As an undergraduate at Harvard, I received a grant to do field research in Senegal for my senior honors thesis. On the way back to the States, I traveled to Niger to visit friends. We would drive into the bush to watch giraffes grazing in the wild; returning we would stop at a Zarma village where the grandfather of one of my friends lived. An elderly woman would often be seated on a straw mat under the shade of a large acacia tree, she appeared to be very wise and she was often surrounded by children and a few adults. She turned out to be the village griot (storyteller/historian). Often, she would invite us to join her on the straw mat and she would tell us stories. My friend, who spoke Zarma, would translate and I'd jot down notes. Many years later, quite by accident, I found that notebook and from there was born The Hunter and the Ebony Tree, Animal Village and The Talking Baobab Tree.
What was your Harvard experience like?
Having traveled so much while growing up, my four years at Harvard was one of the longest period I spent at any one school. Fortunately, I had wonderful roommates: two are medical doctors and two teach. At the beginning of every semester I would pour over the thick course syllabus trying to narrow down courses I wanted to take. There were so many exciting courses competing with so much going on around campus.There were always interesting speakers at Memorial Hall, the Kennedy School of Government, the law school or the business school. My freshman year, I comped for the Harvard Crimson and joined the photo board, which had me on the go covering events that I normally would not have had the time to attend. I would be in the darkroom developing film and making prints late into the night. It was always a thrill the next morning to hear the light thump of the Crimson dropped behind the door and to see photographs and articles I had worked on the night before in the newspaper. I was also a member of the Harvard women's tennis team. We had great team spirit as we competed against other schools on and off campus. It was fun traveling and representing Harvard. We had a terrific coach, Peter Felske, who would invite the team to his house and make the best moussaka. Attending classes was sometimes humbling. I took an expository writing course and the professor wrote on my paper, “Nelda, more women are ruined by Roget’s Thesaurus than by drink.” Growing up, my father would introduce a new word for the day and I always loved learning new words and taking command of them and building my vocabulary, but after that I was very conscious of word choice. To this day, I try and opt for the simplest word with the fewest syllables—which works well for a children’s author. But I also like to introduce fun words like "galumphing" and "scrumptious" and indigenous words and expressions to capture a child's imagination.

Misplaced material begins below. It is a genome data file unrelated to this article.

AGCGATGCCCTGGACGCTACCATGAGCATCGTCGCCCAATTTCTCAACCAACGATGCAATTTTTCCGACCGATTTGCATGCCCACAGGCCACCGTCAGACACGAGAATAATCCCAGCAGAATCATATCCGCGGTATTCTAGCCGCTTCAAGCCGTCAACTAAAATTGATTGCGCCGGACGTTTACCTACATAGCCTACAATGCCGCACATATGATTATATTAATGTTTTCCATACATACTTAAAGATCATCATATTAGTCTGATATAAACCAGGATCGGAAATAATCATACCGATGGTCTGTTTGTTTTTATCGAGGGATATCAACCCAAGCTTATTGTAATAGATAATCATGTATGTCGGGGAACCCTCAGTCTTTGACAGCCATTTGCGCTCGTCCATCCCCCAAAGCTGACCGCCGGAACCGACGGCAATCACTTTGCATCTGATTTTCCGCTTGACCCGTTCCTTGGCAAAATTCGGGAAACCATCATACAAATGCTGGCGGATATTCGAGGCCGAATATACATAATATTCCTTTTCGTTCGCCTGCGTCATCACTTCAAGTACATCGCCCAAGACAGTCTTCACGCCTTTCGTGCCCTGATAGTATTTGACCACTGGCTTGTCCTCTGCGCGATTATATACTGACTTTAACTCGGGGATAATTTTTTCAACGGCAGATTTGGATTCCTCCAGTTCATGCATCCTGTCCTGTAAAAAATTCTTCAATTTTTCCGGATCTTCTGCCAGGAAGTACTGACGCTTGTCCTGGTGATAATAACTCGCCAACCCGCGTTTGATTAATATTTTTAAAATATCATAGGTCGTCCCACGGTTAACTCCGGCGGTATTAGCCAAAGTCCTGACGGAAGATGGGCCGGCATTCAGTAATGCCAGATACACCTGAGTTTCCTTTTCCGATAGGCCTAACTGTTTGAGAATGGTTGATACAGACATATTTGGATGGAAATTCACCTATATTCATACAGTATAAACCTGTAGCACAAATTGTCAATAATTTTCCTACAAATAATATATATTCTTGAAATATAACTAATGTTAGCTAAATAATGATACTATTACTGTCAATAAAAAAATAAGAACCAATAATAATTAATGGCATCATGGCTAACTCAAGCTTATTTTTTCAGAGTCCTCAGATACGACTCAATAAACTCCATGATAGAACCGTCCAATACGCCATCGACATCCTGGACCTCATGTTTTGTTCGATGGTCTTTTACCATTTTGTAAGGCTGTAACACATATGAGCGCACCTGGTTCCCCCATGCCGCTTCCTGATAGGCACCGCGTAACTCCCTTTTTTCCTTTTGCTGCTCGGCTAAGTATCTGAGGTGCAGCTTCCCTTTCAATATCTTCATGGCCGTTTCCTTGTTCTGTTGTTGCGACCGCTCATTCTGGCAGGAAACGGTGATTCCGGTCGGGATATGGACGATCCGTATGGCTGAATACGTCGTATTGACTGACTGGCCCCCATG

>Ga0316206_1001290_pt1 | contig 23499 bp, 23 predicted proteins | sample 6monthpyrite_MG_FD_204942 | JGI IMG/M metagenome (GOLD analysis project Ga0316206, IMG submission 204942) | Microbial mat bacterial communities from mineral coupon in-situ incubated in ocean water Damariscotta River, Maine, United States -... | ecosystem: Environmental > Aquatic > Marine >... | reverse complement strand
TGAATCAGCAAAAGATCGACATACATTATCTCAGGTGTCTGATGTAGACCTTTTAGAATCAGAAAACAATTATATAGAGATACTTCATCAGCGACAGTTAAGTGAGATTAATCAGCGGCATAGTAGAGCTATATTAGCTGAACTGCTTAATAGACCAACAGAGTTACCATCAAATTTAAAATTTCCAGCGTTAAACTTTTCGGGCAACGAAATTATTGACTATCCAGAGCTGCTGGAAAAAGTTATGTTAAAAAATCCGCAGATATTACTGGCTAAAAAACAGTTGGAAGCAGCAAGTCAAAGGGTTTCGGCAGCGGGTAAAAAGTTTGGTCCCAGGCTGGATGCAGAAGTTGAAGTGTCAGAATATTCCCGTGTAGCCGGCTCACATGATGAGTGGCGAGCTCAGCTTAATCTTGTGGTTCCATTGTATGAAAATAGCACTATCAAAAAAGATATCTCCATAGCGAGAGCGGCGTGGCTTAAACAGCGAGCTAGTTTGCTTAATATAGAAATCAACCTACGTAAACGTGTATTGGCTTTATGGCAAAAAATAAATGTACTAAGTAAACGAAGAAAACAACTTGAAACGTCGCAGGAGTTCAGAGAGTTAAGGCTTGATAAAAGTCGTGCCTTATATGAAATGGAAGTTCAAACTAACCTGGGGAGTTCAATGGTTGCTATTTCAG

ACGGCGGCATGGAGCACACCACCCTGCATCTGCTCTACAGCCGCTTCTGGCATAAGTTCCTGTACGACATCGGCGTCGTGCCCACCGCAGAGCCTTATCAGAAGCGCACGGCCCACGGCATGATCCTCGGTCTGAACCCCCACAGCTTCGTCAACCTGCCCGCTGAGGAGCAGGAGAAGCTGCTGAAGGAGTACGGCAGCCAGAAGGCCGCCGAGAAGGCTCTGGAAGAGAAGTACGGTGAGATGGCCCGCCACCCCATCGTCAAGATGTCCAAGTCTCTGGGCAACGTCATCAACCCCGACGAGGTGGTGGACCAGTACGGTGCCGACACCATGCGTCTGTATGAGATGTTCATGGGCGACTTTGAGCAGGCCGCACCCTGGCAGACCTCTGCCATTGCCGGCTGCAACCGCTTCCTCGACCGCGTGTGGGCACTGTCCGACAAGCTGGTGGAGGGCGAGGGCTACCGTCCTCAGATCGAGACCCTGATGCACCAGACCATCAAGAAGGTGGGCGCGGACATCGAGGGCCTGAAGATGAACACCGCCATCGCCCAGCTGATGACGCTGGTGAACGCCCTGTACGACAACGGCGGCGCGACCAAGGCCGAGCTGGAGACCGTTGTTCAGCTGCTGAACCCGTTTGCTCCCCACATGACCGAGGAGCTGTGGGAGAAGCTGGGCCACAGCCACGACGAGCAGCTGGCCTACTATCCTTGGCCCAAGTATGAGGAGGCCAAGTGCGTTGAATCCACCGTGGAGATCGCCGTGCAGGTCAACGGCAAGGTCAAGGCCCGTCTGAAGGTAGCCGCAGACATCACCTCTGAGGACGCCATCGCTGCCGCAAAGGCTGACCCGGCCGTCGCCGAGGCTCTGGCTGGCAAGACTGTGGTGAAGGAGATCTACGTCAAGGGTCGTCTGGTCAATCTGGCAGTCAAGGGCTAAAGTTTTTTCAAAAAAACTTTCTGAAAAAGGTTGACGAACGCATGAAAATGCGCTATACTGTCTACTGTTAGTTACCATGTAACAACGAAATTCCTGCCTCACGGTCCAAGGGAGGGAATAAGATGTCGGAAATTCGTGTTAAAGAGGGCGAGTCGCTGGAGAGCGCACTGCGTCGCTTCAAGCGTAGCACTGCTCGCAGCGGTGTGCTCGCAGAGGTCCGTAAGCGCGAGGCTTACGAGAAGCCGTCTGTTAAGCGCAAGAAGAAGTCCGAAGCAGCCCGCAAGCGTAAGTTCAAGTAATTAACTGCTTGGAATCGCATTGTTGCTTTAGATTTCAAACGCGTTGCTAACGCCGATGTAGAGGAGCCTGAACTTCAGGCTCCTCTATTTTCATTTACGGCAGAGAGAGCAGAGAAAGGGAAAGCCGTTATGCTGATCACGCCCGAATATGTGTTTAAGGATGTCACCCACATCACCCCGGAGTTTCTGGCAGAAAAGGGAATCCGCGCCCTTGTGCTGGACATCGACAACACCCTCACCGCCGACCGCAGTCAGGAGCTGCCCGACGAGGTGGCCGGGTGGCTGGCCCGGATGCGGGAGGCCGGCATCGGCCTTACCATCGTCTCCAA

What were your favorite books growing up?
Besides the Nancy Drew series I loved series such as the Boxcar Children, Bobbsy Twins, The Hardy Boys, Tom Swift, and Pippi Longstocking. I also enjoyed Lorna Doone, The Forgotten Daughter, and any adventure set in a far off land— I could identify with those adventures and settings.
What are some of your favorite children’s picture books?
I like picture books that are humorous and tell a good story such as William Steig’s books: Sylvester and the Magic Pebble and Dr. De Sotto, Arlene Mosel’s Tikki, Tikki Tembo and The Funny Little Woman; Kurt Wiese’s The Five Chinese Brothers; Verna Aardema’s Why Mosquitoes Buzz in People’s Ears; and Thomas McKean’s Hooray for Grandma Jo! to name a few. I think multi-cultural books for children open hearts and minds to other cultures and foster understanding and empathy for different points of view. They make our world a safer place by helping to bridge the gap between "them and us."
What do you enjoy most when you are writing and illustrating a children’s story?
My favorite time is reviewing and editing the story again and again, fine-tuning the words and illustrations. At that point, I have some understanding of the satisfaction a diamond cutter must feel transforming a rough diamond into a sparkling gem. When I am done I like to think that both my story and my art sparkle. I think it is a good sign that I never tire of reading and re-reading my stories. It is so important to read a story out loud to make sure the words flow. I am in total agreement with a quote credited to Nathaniel Hawthorne that "Easy reading is darn hard writing."
When you are not writing and illustrating what do you enjoy?
When working, I especially love rainy days because then I don't feel that I'm missing the outdoors. I enjoy tennis, throwing a frisbee, biking and hiking in the woods along the Potomac River—actually any sport. I love good competition. I also like to visit museums and art galleries for inspiration, to travel to new and old destinations, reading, photography, and spending time with my family.
by Susan Davidson